Orr goes on for several more paragraphs in this vein. He is perfectly clear that he will accept only the most limited sort of evolution, one that is a far cry from the way any scientist views the subject today. He even makes clear his preference for a young-Earth view of things, even though he does not take an explicit stance on the subject. And he is quite unambiguous that an evolutionary process driven primarily by natural selection is not compatible with Christianity. But that is precisely the view that triumphed with the Neo-Darwinian synthesis of the thirties and forties, and it remains the dominant view today.
Morris and Whitcomb were so successful, I believe, because they were tapping into a deep well of popular support for their views. It wasn’t primarily that the strength of their arguments fundamentally changed the way Christians viewed the matter. Rather, they were giving voice to widely held beliefs that most people lacked the education and eloquence to express themselves.
After all, it is not hard to see why Christians would be uncomfortable with a modern understanding of evolution. Biologist George Williams expressed the basic problem well in his book Plan and Purpose in Nature:
With what other than condemnation is a person with any moral sense supposed to respond to a system in which the ultimate purpose in life is to be better than your neighbor at getting genes into future generations, in which those successful genes provide the message that instructs the development of the next generation, in which that message is always “exploit your environment, including your friends and relatives, so as to maximize our (genes’) success,” in which the closest thing to a golden rule is “don’t cheat, unless it is likely to provide a net benefit.”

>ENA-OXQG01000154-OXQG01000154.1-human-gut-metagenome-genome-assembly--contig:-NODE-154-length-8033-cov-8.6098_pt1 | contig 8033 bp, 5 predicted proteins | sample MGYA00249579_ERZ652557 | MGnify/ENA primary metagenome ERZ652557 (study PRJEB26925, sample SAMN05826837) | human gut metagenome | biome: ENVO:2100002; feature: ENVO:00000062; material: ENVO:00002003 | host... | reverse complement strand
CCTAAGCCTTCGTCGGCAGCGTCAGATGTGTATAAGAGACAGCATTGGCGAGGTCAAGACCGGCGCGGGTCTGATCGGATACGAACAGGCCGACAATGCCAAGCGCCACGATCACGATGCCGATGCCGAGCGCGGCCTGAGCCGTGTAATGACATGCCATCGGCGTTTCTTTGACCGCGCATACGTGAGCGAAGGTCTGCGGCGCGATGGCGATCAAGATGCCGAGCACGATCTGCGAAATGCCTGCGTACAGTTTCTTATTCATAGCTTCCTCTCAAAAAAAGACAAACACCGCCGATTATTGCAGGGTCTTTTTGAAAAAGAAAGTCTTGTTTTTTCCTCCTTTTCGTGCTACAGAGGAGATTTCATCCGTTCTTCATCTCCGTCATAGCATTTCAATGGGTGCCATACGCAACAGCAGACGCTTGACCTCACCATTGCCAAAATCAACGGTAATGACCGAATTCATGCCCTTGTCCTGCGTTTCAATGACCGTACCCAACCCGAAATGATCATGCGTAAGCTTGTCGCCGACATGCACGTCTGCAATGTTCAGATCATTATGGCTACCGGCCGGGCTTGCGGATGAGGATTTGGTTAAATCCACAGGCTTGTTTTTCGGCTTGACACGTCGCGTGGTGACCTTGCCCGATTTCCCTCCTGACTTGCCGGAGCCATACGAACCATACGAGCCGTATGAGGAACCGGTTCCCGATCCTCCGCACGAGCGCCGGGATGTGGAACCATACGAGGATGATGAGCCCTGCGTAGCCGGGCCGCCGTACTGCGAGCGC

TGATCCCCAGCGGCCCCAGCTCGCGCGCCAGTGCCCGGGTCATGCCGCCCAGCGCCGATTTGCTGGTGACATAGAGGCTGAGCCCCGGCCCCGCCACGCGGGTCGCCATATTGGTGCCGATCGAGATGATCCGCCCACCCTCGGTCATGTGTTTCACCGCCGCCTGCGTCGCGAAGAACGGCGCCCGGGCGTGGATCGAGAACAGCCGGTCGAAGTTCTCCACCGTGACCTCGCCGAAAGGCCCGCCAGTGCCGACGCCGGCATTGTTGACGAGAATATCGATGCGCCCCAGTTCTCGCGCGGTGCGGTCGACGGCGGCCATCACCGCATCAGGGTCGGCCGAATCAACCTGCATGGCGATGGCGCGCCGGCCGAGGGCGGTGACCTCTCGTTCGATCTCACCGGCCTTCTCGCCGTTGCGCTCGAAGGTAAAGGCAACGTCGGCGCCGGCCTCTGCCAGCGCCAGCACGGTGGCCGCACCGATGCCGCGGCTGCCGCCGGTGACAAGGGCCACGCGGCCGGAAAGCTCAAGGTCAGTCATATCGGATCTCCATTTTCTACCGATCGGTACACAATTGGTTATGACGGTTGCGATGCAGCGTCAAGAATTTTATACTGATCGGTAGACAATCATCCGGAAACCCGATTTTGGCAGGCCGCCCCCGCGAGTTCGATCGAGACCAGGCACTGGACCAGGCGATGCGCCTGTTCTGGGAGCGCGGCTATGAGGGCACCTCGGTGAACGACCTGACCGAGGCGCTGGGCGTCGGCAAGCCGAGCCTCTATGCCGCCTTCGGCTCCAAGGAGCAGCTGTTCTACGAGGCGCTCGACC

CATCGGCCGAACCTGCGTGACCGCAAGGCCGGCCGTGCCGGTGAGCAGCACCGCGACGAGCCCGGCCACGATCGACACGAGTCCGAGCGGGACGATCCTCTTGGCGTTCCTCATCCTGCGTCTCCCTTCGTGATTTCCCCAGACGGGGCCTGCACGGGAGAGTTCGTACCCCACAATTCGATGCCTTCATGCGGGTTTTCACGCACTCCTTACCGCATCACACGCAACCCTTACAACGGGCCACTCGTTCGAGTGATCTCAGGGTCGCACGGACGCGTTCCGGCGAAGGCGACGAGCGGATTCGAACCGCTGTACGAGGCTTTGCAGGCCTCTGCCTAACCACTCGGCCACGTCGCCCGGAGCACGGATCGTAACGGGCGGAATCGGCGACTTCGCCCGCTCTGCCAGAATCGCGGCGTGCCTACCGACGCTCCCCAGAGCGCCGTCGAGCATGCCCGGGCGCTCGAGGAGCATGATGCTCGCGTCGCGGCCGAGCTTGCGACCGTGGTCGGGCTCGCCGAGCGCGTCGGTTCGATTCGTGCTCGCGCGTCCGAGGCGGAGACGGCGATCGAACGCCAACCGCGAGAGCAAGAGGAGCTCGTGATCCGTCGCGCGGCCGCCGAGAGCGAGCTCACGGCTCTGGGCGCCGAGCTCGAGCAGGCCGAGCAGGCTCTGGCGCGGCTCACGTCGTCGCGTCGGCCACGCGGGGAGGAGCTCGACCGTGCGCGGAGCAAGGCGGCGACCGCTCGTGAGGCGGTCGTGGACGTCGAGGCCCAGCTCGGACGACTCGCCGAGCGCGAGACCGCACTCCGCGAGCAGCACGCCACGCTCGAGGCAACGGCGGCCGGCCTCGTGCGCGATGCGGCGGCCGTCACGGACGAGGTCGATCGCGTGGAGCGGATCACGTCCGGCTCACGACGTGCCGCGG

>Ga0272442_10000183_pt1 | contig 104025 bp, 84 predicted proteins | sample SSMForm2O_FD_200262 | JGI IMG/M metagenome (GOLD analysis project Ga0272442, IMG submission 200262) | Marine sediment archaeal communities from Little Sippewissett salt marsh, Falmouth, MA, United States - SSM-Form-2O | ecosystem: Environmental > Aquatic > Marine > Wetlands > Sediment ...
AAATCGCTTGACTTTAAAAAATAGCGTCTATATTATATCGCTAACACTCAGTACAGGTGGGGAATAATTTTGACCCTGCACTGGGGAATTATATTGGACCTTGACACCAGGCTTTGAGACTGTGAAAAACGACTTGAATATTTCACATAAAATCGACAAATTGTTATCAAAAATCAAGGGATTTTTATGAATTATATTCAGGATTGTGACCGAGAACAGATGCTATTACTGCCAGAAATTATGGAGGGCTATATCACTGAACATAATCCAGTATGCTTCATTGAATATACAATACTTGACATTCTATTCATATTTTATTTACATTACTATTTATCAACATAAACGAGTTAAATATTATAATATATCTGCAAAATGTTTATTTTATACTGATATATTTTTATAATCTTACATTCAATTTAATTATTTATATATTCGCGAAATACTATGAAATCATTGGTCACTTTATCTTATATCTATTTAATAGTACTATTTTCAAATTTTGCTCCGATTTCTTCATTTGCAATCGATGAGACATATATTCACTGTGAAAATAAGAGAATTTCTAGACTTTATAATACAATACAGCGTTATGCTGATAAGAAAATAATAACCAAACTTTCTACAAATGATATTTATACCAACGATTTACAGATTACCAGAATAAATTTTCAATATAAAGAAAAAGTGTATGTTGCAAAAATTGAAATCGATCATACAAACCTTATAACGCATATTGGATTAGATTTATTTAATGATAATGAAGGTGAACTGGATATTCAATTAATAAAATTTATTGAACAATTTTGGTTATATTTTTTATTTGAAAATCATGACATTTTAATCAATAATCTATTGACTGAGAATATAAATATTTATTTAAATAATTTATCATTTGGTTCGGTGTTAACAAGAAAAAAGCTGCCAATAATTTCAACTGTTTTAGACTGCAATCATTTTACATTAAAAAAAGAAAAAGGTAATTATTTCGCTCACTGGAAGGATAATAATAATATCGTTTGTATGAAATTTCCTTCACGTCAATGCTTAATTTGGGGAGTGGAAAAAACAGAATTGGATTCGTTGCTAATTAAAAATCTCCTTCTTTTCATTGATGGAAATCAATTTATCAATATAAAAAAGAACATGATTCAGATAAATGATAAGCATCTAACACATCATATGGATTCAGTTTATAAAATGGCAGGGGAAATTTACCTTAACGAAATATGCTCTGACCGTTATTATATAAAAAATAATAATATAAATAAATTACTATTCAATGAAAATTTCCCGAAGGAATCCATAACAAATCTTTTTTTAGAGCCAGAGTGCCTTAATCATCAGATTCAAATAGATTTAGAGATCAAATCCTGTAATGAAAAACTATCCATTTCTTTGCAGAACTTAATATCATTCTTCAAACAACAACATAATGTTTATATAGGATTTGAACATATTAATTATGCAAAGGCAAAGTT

This, for me, is the fundamental difficulty that a theology of evolution must address. It’s hardly the only difficulty, but it’s an especially big one. A resolution to this problem is always what I am looking for in books by theistic evolutionists.
Giberson does not provide one. He acknowledges the problem. At one point he even offers an analogy between the evolutionary process and a newspaper photograph. Zoom in too close to the photograph and all you see are a lot of meaningless dots. But pull back and those dots resolve themselves into a picture. Likewise for evolution. Zoom in too close and all you see is suffering, pain, bloodshed, death and extinction. But pull back a ways and you see a grand story of a biosphere creating itself as if by the unfolding of a grand plan.
It’s nice that you can see beauty in the process if you pull back far enough, but that hardly changes the nastiness of the facts on the ground. It doesn’t change the fact that a God of love and justice nonetheless chose to do his creating through a singularly awful process. Why did He do that?
Perhaps Giberson is content to leave this as a mystery. He writes: